Inkling Habitat

Submitted by Laura Costello on Tue, 02/14/2012 - 6:35pm.
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When Apple announced its iBooks Author program, Megha asked on the blog “what does it mean for the other textbook makers such as Inkling?” Apparently for Inkling, it was a call to evolve. In a notably unsplashy announcement today, the interactive e-book publisher debuted their own authoring tool called Inkling Habitat. Habitat will roll out slowly, their plans include a small group of early adopter publishing partners, a growing base of content creators through the spring, and public access within the year.

One of the benefits of Habitat may be that its style and function is based on software production rather than publishing.

 

EdLab Review: Commentto

Submitted by Laura Costello on Fri, 02/10/2012 - 5:27pm.
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Commentto is a browser extension for Firefox and Chrome which allows users to save and comment on web content. Commentto has one primary feature that separates it from Instapaper and its ilk, the ability to read and write “time-coded” comments with others. No longer bound to comment neatly at the bottom of an article, Commentto users can slap their tag on anything, anywhere on the web.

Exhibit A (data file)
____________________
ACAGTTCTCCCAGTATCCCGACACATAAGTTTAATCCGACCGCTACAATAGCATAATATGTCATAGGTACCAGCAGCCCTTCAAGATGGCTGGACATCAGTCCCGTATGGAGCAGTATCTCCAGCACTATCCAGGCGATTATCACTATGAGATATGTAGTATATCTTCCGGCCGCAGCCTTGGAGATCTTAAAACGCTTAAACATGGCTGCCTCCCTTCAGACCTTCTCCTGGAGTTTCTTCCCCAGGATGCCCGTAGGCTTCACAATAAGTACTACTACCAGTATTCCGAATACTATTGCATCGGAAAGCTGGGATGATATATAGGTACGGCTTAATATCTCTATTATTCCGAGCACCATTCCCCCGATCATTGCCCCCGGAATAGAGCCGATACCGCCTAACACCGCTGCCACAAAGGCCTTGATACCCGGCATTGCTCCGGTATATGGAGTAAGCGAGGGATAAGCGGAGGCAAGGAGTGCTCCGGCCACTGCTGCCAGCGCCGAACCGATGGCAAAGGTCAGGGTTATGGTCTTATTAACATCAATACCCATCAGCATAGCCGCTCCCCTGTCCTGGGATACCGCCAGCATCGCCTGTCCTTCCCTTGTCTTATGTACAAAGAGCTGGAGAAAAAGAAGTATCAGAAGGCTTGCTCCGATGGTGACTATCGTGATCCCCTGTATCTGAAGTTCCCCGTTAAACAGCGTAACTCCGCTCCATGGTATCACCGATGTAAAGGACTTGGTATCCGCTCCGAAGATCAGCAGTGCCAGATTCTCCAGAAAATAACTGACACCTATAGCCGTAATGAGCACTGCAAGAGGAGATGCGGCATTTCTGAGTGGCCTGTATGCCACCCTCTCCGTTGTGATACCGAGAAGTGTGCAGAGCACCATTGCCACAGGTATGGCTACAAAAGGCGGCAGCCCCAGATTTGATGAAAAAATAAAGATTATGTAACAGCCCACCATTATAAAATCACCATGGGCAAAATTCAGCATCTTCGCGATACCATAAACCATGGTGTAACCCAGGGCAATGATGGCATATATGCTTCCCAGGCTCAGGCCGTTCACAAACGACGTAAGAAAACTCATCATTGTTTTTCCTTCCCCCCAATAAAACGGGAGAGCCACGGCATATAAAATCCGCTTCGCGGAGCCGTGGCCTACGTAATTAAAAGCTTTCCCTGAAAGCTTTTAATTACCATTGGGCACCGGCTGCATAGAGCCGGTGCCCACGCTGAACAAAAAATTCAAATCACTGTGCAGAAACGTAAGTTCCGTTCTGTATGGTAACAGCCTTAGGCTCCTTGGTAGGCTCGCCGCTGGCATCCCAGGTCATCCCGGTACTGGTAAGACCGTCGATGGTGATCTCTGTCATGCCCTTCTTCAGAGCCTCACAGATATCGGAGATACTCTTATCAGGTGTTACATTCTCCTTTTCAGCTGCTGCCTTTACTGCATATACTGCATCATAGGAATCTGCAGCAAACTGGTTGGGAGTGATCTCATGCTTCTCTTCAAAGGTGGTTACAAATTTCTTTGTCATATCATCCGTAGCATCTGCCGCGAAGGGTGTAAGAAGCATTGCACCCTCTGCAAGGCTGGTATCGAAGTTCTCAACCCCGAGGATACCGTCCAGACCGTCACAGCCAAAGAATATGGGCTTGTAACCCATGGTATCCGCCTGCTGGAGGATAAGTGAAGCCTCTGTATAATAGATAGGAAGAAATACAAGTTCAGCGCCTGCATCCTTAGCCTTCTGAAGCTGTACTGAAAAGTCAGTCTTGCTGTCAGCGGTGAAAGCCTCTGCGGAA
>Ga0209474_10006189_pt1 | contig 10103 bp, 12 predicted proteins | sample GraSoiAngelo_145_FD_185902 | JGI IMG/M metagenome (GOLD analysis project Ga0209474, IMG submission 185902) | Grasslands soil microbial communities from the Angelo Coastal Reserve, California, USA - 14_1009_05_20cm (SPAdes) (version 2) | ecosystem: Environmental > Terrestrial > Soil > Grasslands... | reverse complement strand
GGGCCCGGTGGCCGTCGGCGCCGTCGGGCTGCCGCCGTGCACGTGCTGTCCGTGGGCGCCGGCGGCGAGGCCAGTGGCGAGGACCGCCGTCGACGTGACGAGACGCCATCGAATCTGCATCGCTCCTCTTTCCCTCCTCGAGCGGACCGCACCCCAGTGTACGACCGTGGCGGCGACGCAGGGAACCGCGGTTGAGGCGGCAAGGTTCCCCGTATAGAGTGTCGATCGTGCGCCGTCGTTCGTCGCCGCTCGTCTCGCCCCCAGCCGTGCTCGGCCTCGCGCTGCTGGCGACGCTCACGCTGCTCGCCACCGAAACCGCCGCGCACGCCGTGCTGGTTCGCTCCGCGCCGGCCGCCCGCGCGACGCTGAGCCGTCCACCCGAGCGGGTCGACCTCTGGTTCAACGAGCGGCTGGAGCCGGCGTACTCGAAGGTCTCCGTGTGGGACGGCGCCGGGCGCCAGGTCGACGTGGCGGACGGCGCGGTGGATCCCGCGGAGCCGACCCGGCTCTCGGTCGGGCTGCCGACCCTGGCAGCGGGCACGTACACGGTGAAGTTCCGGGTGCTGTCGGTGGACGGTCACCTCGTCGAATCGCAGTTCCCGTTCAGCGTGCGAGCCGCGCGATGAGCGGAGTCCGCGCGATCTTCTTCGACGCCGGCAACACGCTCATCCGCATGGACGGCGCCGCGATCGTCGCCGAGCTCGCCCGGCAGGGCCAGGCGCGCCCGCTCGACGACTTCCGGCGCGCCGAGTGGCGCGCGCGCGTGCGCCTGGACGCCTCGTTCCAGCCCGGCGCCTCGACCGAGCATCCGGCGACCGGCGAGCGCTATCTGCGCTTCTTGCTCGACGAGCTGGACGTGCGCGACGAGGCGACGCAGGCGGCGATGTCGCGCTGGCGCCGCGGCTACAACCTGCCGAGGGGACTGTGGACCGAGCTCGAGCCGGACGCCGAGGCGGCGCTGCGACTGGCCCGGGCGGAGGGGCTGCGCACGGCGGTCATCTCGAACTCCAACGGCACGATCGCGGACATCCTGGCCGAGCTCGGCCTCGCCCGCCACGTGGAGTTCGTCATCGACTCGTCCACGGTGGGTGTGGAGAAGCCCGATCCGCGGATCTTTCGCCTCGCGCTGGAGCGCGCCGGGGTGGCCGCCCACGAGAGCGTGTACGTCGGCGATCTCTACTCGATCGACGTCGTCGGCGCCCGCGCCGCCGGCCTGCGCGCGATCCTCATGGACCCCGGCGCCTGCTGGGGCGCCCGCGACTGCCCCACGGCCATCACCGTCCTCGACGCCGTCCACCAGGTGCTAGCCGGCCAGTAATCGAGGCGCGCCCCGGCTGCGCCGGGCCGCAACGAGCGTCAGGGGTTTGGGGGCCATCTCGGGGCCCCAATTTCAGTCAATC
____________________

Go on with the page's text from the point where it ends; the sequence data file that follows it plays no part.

Pros:
Commentto is very elegant, a must in a sector with so many similar competitors. The creator of the site, Kandarp Dave, has clearly though very carefully about what users want and do not want in a clip & save add on. The social policies are spot on, Dave is careful to note his intentions behind the subscriber/subscription model. An additional perk of the system is the blog-like profile page, users can unlock a vanity url with their username after they’ve made at least 30 excerpts over a 10-day period.

 

Research Digest: Can Tweets Predict Citations?

Submitted by Laura Costello on Thu, 02/09/2012 - 6:29pm.
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Eysenbach, G. (2011). Can Tweets Predict Citations? Metrics of Social Impact Based on Twitter and Correlation with Traditional Metrics of Scientific Impact. Journal of Medical Internet Research, 13(4).

This article sought to correlate Twitter mentions of journal articles (tweetations) with traditional published citations. The author explores the idea of altmetrics and issues with a traditional citation method that is slow, private, and often opaque. In charting the life cycles of JMIR articles on Twitter he found that mentions followed a 60-day life cycle, with many tweetations in the first week and a gradual decline. Older articles were unlikely to be featured in tweetations but much likelier to be traditionally cited.